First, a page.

Spending the night outdoors is fun and affordable, and we’re here to help with some valuable camping tips and tricks.
READ MORE: Should I Go Camping?
You’ll find plenty of places to camp regardless of what part of the country you call home. If you’re new to camping things can seem a little overwhelming at first.
8 First Time Camping Tips for Beginners
Camping is an art. There’s a lot to learn, so that’s why we’ve compiled a list of tips and tricks that will turn you into a camping pro in no time.
1. Make a Camping Checklist
Regardless of your level of camping experience, a camping checklist is a great tool to help keep you organized. Nothing puts a damper on camping trips more than forgetting something important like the tent poles or a headlamp.
REI has a comprehensive camping checklist you can print from home. You can even add or remove items from the list and make it your own.
Start with determining what you need in terms of shelter and then go from there. To determine what additional items you need on your list, consider what sort of campground you’ll be camping in.
Will there be picnic tables, fire pits, bathroom facilities and water available or will you be at a more primitive site with only the bare necessities?
Also, consider what types of activities you’d like to do such as hiking, fishing, swimming, biking or just relaxing at camp. Every camper’s list will be different based on what outdoor activities you like to do and how luxurious you’d like your setup.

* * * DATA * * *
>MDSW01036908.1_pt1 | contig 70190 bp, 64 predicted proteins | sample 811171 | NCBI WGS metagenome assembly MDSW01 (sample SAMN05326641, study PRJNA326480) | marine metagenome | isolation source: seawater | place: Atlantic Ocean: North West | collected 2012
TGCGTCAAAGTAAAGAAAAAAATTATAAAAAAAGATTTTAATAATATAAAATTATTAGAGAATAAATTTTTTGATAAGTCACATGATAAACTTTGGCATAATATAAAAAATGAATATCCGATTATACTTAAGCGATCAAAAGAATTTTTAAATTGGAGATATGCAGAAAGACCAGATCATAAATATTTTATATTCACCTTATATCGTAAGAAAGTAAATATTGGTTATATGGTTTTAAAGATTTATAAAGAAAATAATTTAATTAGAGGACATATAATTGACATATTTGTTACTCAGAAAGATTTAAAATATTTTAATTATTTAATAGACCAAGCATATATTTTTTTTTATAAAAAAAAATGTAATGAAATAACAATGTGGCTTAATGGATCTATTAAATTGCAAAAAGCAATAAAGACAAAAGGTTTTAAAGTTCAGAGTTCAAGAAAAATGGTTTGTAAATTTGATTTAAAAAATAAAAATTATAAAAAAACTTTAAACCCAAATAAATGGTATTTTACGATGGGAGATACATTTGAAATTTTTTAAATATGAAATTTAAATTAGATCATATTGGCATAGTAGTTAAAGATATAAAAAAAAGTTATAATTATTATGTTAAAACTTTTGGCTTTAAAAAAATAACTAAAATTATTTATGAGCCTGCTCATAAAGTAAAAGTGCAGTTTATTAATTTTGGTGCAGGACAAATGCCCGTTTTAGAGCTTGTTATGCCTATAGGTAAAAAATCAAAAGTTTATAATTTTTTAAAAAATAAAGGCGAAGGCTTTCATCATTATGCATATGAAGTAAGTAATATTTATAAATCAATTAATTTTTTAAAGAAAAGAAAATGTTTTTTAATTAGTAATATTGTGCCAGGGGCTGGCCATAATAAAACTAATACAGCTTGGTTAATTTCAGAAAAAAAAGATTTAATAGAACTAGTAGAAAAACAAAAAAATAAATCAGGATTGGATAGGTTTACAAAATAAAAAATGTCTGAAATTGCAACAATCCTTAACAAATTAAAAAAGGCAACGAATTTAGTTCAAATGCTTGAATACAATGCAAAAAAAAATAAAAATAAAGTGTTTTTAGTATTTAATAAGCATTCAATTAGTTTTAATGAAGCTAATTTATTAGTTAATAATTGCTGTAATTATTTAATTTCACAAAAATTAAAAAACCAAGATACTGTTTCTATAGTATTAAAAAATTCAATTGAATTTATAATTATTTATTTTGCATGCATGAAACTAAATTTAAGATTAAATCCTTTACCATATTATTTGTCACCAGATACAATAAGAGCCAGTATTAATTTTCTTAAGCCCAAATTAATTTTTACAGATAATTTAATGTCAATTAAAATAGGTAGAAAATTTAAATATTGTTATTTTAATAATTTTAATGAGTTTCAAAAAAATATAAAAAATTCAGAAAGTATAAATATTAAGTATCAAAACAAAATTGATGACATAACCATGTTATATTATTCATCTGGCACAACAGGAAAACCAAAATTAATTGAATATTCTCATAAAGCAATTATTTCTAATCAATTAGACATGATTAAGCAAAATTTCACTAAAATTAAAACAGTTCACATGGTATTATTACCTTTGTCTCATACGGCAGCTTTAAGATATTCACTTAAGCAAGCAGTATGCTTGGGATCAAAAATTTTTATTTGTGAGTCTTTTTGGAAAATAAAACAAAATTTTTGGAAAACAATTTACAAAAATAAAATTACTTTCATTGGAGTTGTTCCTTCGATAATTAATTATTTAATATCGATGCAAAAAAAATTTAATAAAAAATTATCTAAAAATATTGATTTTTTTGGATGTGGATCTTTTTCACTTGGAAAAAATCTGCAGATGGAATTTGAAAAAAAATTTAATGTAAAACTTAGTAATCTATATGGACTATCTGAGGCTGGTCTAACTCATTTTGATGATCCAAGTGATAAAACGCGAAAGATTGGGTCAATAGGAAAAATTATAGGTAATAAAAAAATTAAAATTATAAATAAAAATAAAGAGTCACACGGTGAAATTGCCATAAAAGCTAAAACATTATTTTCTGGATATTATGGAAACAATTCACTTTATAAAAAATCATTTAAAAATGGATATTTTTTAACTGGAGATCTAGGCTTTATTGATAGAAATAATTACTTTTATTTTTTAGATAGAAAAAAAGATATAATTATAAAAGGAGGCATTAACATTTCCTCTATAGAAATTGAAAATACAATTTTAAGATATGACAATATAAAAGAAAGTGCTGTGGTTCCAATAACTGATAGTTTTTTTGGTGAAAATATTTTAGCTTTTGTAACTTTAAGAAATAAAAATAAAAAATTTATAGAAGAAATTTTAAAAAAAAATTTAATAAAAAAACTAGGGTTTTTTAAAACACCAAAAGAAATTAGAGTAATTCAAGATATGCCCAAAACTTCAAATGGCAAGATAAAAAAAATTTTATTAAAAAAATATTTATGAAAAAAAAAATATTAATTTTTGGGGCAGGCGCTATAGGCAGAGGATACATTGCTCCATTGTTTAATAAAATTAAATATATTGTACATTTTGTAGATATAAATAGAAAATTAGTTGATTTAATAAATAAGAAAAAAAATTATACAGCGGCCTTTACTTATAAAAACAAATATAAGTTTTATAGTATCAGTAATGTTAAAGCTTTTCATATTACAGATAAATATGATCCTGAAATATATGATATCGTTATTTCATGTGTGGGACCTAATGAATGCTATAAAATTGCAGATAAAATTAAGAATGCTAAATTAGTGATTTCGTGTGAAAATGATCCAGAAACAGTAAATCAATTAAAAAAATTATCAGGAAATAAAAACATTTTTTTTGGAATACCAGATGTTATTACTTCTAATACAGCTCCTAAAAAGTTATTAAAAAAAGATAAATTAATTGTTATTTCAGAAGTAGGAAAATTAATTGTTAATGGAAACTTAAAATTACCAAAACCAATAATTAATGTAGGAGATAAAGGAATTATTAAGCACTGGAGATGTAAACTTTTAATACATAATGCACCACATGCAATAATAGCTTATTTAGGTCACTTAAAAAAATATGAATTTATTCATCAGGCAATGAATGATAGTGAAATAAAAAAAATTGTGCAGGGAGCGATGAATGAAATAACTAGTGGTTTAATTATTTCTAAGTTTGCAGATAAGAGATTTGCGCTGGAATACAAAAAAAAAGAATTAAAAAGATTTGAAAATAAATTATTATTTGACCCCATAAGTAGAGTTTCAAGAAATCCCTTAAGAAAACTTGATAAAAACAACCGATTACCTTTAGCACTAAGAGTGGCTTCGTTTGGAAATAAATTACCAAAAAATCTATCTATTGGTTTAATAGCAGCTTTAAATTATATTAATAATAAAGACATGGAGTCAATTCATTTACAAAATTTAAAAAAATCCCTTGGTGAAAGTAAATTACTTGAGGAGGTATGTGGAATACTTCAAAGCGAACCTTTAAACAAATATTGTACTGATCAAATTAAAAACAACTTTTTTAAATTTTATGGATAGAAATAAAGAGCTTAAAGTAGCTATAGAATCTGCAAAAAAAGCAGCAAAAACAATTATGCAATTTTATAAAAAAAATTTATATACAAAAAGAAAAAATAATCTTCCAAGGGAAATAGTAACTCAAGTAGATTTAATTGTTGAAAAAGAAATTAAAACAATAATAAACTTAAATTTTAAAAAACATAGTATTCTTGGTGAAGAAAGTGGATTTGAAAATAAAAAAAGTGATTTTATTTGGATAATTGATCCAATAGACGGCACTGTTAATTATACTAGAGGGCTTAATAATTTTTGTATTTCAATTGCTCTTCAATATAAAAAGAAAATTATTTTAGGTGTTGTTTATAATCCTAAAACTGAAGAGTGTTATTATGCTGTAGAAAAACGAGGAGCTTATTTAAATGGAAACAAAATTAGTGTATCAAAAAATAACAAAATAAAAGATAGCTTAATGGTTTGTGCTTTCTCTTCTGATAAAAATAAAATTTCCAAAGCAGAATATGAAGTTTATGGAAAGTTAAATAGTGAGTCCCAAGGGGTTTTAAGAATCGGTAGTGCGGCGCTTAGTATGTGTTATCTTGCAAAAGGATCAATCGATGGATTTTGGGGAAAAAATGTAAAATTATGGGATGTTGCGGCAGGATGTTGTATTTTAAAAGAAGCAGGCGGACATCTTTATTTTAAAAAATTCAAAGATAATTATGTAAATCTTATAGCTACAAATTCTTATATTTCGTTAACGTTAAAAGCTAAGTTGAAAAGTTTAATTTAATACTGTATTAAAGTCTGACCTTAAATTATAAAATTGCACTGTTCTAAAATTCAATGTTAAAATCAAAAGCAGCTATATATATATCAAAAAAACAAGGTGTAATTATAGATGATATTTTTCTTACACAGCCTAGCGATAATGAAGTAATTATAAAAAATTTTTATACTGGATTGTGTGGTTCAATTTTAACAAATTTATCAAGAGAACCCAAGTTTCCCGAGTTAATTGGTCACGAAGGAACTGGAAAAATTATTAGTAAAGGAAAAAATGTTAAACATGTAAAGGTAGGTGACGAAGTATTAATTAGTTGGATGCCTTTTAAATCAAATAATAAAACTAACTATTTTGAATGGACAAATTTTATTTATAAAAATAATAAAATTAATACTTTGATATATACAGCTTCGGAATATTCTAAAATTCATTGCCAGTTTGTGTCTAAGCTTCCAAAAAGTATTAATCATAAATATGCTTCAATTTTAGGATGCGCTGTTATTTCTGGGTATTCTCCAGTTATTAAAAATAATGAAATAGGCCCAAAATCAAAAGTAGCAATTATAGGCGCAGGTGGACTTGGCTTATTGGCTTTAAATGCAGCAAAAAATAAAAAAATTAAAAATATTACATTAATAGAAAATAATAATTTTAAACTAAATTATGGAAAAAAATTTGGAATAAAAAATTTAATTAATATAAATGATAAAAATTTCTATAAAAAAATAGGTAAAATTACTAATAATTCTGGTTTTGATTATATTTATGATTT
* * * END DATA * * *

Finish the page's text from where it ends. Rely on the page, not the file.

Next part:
2. Practice Setting Up Your Tent At Home
Whether you’re new to camping or the proud owner of a new tent, practicing setting up your tent a couple of times in the backyard or living room can prevent unnecessary frustration once you get to the camp.
Sure, the box may say it only takes five minutes to set up, but if there are only a few moments of daylight left or it’s super windy and rain is threatening, you won’t want to waste time fussing with tent poles and reading setup directions with a flashlight.
It’s also a good idea to set up your tent before your first camping trip each season to check for wear, tear and any missing stakes or poles. The worst is putting up your tent at camp and realizing an animal chewed through the netting while it was stored in the garage all winter. You’ll also want to test out your camp stove, water filtration system, flashlights and other similar items because they’re much easier to remedy at home than at camp.
3. Rent Camping Gear Before You Buy
Getting into camping is a huge investment so why not rent before you buy to make sure you even like it. Renting a tent is way cheaper than buying one and it can help you decide what type of tent you’ll want if you decide to purchase one in the future.
READ MORE: Must Have Camping Gear
Outdoor retailers often rent camping packages which may include tents, sleeping pads, sleeping bags, and cooking supplies or you can rent only what you need including items such as camp stoves, solar chargers, bear-proof cans and more.
4. Plan Meals Ahead of Time